There is acres of space, yet nobody rudely pushes their way to the front. Nobody spills beer. For most of this extraordinary multimedia performance, the final night of Kraftwerk’s celebration of (almost) their entire catalogue, the audience seems stunned into reverent silence. Whether it’s the band’s justifiably hallowed status, or the nature of the vast Turbine Hall at London’s most prestigious modern art gallery that prompts this response, it feels like a very civilised gig in comparison to most all-standing events. Even mobile phone filming and photography seems kept to a respectful minimum.
This is not to say that the show was anything other than rapturously received. The sense of anticipation at the start is palpable, in spite of much having been revealed from the seven previous performances. By the end, the audience finally become more physically engaged and vigorously applaud the charming, wryly amusing individual improvisations that round off the concluding Music Non Stop.
The announcement of these shows prompted some inevitable concerns. Could this all involve a little too much looking back, a little too much nostalgia from an ever-mutable ensemble that has not produced any new material for nearly a decade? Could this retrospective really be valid without the presence of Florian Schneider, the man who, with the sole remaining original member Ralf Hütter, did so much to craft and refine these highly influential sounds and concepts?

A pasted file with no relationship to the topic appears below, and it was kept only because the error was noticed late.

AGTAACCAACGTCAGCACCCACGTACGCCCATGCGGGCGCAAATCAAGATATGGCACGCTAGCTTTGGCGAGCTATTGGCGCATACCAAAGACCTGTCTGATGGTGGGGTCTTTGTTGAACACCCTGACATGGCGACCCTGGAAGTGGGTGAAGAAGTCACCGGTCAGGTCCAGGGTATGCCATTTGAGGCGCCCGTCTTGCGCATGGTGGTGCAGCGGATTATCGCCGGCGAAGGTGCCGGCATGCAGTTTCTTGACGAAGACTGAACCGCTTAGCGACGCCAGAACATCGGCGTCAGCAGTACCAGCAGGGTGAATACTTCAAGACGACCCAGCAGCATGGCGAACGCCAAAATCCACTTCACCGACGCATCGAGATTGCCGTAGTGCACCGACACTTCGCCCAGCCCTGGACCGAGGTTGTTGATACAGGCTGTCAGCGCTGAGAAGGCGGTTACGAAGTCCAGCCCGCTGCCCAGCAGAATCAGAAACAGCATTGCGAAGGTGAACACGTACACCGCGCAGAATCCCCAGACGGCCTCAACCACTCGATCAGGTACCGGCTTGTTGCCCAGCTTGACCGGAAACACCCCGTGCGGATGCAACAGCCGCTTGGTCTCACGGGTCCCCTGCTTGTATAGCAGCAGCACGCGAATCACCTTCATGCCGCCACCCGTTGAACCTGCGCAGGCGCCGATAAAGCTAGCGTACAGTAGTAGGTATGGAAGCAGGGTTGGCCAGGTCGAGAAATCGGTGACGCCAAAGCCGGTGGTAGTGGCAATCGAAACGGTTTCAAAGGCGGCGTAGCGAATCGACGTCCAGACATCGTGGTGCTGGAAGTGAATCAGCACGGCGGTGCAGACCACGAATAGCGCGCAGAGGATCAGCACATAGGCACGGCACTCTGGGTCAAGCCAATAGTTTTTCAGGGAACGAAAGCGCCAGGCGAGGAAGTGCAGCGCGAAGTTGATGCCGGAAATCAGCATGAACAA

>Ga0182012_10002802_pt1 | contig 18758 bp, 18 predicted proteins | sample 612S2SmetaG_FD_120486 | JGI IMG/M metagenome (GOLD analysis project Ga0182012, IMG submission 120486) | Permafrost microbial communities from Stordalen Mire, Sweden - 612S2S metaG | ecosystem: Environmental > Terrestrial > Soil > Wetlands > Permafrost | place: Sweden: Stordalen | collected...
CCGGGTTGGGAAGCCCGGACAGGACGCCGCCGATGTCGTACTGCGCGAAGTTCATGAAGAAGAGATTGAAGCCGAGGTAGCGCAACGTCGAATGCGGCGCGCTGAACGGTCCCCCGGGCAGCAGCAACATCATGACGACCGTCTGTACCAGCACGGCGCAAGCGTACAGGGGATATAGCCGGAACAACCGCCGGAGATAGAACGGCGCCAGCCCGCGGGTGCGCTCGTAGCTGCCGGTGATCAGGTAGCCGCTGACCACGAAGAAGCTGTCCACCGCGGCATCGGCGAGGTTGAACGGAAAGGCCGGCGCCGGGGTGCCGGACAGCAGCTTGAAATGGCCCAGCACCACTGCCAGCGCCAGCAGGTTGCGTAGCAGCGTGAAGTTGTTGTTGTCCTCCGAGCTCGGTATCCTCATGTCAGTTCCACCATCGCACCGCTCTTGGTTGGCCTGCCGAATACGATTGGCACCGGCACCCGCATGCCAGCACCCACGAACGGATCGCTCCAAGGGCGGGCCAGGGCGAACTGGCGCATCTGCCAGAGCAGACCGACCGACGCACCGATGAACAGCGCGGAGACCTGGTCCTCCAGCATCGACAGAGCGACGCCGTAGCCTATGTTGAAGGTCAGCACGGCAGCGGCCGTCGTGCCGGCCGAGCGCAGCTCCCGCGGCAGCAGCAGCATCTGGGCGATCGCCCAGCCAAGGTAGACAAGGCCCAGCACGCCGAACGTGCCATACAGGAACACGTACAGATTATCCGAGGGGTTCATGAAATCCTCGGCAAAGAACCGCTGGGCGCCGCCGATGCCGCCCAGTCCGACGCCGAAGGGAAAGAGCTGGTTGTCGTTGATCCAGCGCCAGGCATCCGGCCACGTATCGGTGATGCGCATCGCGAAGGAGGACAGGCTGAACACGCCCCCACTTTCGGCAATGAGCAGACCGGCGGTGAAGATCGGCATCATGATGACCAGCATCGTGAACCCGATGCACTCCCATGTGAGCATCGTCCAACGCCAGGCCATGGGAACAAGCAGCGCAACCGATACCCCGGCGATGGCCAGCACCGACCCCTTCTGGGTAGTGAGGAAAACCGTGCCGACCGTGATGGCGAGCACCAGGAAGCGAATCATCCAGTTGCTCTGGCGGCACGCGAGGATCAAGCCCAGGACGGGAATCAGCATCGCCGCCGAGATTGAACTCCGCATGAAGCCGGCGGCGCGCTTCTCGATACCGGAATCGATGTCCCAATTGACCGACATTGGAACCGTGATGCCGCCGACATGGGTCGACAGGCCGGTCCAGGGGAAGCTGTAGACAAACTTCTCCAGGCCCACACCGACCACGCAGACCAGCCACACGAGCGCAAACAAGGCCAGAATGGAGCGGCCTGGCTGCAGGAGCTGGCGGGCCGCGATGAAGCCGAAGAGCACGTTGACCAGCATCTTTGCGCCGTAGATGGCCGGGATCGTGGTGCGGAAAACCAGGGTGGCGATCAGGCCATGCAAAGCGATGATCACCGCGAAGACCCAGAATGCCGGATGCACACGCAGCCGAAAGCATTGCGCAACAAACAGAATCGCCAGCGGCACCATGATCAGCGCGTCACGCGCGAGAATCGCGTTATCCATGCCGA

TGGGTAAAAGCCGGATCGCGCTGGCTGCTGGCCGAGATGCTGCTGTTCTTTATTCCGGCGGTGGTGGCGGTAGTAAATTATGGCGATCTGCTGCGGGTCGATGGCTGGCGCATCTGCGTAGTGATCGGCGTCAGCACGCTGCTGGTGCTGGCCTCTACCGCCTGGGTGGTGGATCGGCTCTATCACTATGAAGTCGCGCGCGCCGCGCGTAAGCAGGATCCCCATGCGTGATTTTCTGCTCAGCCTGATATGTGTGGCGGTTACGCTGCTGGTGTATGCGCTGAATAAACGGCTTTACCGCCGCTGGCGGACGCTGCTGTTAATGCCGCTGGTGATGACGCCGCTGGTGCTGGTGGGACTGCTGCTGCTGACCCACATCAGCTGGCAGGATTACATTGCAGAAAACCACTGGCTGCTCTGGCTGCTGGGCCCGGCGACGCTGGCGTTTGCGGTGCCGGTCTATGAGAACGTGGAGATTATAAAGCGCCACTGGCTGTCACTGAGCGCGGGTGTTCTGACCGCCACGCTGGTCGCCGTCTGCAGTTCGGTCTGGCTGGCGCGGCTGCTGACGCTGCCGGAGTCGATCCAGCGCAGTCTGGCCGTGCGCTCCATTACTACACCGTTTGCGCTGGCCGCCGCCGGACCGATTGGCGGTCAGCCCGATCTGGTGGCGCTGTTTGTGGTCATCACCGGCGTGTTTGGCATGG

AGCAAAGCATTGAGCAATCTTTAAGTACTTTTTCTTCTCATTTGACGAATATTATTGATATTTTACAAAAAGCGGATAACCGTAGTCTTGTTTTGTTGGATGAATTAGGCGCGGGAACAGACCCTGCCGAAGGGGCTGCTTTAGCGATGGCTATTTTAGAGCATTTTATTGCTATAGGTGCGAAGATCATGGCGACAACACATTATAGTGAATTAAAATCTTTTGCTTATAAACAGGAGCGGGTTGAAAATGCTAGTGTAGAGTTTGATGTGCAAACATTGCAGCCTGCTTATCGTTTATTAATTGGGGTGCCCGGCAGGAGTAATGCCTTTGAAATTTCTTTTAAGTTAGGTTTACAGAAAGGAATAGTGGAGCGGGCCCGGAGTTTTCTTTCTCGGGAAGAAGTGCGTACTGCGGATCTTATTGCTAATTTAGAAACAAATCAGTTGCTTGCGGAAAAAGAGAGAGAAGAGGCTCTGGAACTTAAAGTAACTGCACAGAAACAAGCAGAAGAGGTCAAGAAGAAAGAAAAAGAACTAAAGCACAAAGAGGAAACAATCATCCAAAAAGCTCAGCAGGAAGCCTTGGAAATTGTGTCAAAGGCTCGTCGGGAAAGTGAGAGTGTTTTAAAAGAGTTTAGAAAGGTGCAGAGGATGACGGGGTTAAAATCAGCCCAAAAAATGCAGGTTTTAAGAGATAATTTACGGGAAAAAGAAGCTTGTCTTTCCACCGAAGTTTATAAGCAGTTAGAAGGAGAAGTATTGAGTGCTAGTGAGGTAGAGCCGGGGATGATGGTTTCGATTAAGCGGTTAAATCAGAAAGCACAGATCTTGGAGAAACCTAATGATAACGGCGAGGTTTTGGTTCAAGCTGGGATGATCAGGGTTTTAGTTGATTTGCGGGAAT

In the end though, these performances stand as testaments to Kraftwerk’s remarkable powers of endurance. It seems to matter little who Hütter’s companions are (although they clearly play important roles, not least Falk Grieffenhagen as visual technician), and much of this music, subtly developed and expanded, still sounds potent, fresh and eerily prescient. It’s a powerful reminder that no other act has so brilliantly integrated a range of media and disciplines, or engaged so fruitfully with a burgeoning modern culture.
The set-up is now familiar, even for anyone experiencing Kraftwerk for the first time. The four figures stand behind their individual podiums, creating an air of the formal, perhaps even of business-like formality. This of course also adds an appealing sense of mystery to the event. Even from a vantage point close to the stage, the equipment is kept hidden from view. What exactly are they all doing? How far have their materials developed from the ’70s and ’80s devices with which much of it was produced? Hütter appears to have the most active and dominant role, visibly performing many of the trademark melodies manually and delivering the spoken lyrics through a headset. All are purposefully distant and detached presences, often subsumed within the 3D graphics that accompany their insightful sonic manipulations.